Of the things which we have spoken, this is the sum:  We have such an high priest, who is set on the right hand of the throne of the Majesty in the heavens:  a minister of the sanctuary, and of the true tabernacle, which the Lord pitched and not man.  We have an Advocate, Christ, who is at the right hand of God to intercede for us.  That is our hope.  There is coming a time when God has to eradicate sin and that is the day of atonement.  Sin has to be eradicated.  Today we have to put dead bolts on our doors to keep the thieves out.  We will not need that in the New Jerusalem, because sin will be eradicated.  There will be no thieves there and no murderers.  May God bless us so that when we come to God through Christ we can come boldly.

God has a plan for you and me and that plan is not partial.  From beginning to end it’s all of God.  God has planned our salvation.  He has planned our redemption from beginning to end, and those who put their faith in Christ will not be disappointed, assures the Bible.  So let us keep our eyes on Jesus Christ, who has gone before us to intercede for us and one day He is coming back to take us home.

Jesus told His disciples (John 14:2):

My Father’s house has many rooms; if that were not so, would I have told you that I am going there to prepare a place for you?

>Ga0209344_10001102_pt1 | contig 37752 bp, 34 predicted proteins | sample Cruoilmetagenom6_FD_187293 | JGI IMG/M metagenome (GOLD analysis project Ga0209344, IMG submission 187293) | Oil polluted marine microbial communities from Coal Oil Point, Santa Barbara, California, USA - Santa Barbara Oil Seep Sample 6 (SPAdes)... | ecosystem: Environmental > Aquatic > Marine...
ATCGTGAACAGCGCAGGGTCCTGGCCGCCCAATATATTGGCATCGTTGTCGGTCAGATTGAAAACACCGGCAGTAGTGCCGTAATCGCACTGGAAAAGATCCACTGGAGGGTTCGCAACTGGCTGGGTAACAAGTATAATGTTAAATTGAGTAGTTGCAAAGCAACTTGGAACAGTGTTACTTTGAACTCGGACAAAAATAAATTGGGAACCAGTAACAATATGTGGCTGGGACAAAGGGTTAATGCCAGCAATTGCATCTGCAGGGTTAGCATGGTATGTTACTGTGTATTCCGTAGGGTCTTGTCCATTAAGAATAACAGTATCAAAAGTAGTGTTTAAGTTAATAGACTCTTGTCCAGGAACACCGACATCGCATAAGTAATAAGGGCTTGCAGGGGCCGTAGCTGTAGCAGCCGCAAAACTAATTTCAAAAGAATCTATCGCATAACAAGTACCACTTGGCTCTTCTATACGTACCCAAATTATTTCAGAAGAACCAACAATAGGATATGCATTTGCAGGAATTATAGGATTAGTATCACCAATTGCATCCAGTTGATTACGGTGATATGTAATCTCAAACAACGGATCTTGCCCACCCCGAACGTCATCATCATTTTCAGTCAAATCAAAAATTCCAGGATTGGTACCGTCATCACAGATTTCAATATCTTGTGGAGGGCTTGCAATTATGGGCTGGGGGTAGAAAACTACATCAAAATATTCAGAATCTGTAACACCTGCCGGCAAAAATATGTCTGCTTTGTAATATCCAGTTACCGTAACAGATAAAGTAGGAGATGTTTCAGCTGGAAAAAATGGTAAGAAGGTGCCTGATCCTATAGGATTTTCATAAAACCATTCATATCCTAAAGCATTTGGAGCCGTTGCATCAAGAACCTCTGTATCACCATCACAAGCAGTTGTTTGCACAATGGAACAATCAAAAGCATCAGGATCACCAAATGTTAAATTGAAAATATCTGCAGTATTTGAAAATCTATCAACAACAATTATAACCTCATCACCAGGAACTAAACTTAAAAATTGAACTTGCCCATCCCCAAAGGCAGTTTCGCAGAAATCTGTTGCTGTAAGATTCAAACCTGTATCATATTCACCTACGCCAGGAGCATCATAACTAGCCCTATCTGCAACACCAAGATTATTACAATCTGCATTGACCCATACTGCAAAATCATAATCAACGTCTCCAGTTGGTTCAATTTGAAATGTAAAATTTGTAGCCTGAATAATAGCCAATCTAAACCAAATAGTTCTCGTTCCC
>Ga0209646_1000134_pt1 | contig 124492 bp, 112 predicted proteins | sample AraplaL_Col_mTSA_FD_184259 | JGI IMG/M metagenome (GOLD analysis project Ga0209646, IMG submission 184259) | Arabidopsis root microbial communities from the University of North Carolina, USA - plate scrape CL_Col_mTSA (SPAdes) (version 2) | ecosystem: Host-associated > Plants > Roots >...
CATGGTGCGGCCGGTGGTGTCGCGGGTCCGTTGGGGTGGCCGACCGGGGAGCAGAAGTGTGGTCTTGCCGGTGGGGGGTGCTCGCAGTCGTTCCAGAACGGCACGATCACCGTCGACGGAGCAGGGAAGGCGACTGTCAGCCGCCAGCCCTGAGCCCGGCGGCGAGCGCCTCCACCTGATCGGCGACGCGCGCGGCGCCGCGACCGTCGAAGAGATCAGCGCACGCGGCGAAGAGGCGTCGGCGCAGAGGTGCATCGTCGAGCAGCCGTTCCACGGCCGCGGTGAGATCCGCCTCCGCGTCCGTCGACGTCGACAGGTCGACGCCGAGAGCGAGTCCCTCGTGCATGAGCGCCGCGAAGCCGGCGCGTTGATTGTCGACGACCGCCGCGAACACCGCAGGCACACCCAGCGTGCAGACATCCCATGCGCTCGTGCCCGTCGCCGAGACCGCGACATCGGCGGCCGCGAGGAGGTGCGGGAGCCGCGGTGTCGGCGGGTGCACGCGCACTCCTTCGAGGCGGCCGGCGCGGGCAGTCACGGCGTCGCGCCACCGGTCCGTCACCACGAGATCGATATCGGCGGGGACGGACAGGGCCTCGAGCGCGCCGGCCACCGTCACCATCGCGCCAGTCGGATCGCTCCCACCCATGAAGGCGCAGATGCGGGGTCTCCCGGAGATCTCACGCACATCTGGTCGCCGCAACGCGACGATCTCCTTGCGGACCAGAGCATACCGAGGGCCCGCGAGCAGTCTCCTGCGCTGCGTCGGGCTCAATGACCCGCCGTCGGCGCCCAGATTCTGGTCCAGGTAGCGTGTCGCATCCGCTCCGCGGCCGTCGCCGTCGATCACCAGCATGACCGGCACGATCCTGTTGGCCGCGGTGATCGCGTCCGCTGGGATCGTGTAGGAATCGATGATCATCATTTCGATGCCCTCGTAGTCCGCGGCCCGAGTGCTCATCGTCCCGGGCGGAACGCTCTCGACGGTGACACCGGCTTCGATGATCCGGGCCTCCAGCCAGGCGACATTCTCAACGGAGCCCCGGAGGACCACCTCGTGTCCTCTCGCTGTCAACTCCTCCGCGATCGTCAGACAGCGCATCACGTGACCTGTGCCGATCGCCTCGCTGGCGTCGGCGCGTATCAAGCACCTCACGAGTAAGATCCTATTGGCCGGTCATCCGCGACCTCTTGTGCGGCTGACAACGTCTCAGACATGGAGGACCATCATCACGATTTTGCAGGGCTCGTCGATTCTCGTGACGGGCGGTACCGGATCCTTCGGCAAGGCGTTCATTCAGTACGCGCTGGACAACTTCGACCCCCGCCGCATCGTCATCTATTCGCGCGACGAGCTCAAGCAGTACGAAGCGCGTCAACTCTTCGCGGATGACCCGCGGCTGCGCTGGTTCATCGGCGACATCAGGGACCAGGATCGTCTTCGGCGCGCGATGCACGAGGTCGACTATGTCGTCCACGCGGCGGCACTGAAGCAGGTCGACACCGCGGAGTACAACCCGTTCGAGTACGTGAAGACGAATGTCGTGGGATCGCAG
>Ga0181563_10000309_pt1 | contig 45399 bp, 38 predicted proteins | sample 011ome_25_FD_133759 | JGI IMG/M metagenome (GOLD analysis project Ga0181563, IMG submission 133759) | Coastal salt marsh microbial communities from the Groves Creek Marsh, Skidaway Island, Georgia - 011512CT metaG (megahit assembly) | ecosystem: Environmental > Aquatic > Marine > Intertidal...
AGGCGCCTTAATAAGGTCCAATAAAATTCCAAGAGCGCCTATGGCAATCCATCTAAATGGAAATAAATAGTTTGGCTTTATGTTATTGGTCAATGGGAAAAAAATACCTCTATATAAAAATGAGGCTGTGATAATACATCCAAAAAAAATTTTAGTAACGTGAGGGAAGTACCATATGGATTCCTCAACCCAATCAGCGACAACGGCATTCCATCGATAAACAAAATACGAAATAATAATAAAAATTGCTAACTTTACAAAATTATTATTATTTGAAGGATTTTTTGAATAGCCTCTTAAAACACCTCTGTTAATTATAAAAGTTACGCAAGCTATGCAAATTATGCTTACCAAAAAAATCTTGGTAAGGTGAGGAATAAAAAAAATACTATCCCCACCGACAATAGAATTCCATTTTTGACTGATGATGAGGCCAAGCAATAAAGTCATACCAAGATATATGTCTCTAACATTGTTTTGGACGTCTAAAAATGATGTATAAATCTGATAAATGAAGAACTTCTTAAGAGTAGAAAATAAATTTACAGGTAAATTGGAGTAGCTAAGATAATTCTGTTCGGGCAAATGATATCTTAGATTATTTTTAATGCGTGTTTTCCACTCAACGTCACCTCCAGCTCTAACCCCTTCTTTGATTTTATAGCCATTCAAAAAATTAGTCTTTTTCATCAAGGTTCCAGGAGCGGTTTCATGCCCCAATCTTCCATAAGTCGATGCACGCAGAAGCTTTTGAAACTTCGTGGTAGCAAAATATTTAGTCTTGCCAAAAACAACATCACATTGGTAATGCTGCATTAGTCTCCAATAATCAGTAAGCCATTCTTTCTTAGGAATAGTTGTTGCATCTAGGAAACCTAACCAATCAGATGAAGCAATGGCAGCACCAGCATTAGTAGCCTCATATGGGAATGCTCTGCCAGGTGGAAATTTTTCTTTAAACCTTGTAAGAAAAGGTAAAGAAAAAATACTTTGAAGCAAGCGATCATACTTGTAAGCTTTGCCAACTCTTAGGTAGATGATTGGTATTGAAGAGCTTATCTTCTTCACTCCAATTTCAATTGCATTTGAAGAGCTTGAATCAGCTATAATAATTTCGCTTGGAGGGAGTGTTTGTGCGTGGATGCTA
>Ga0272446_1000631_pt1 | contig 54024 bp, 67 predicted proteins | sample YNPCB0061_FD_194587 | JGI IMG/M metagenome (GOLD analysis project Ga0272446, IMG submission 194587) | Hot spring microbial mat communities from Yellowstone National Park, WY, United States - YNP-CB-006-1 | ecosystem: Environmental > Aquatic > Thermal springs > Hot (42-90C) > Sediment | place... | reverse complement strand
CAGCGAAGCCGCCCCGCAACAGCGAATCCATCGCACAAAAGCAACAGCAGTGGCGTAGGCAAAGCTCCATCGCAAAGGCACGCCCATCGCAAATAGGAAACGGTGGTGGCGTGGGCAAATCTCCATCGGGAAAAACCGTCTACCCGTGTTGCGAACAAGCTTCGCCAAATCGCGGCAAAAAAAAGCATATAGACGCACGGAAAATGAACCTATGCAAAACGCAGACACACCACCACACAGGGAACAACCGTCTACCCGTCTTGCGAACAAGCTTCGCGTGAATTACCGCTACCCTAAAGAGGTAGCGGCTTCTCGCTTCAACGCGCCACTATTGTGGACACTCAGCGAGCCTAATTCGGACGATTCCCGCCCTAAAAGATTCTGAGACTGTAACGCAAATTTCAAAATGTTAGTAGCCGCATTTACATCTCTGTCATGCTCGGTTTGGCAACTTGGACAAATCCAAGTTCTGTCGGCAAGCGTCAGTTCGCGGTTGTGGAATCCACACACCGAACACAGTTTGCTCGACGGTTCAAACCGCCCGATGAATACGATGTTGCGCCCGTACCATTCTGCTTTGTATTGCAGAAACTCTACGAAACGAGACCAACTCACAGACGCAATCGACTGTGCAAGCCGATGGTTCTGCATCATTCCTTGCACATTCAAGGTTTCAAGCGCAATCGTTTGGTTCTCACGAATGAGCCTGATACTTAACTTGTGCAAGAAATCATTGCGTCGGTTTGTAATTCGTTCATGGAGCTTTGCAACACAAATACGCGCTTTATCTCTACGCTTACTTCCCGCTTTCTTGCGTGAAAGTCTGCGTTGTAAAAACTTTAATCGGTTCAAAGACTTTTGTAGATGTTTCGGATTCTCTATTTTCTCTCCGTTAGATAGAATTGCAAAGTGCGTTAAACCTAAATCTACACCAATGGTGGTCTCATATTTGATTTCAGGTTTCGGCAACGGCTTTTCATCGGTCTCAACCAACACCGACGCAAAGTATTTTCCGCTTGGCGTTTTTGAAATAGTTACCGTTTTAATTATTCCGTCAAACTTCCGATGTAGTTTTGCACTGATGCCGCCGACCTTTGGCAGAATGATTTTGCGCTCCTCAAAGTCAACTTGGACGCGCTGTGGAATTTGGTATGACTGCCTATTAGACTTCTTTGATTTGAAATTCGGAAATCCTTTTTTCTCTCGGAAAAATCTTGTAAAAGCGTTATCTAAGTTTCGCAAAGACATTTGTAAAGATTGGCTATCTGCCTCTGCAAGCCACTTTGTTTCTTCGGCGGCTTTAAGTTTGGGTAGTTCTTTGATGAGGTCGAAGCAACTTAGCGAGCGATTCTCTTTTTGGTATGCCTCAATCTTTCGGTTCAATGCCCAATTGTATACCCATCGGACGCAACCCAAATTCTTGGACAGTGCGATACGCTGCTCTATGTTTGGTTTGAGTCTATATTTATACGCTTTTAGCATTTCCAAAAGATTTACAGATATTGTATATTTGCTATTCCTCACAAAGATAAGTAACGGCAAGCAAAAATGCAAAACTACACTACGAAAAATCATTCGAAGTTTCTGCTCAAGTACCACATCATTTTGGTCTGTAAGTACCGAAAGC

In the King James Version, this is the well-known verse:

In my Father’s house are many mansions:  if it were not so, I would have told you.  I go to prepare a place for you.

That’s the KJV but the original doesn‘t say that.  I think if John were living today he would say, “In my Father’s house there is perfect full vacancy.”  When you come to a motel and you see “no vacancy,” it means there is no room for you.  You are too late.  But, in God’s house, there is vacancy for everybody.  Yes, there will be mansions and there will be saber-tooth tigers that young people can ride on.

There is room in God’s kingdom for all people.  He is the Redeemer, He is the propitiation for all men, and God wants everyone to come in.  He is preparing a place for everyone, but He will not force it upon you.  That is why He has delayed His coming, because He desires none to perish.  Our job is to tell the world the good news!  We are given the commission to preach the message of reconciliation.  May God help us to tell the world that we have a Saviour Who has obtained for us — not just provided, but obtained for the human race — salvation full and complete.  And this salvation is a gift to them, if they will only accept it in gratitude.  May God bless us to understand the sanctuary message and be a light for Him in all our communities.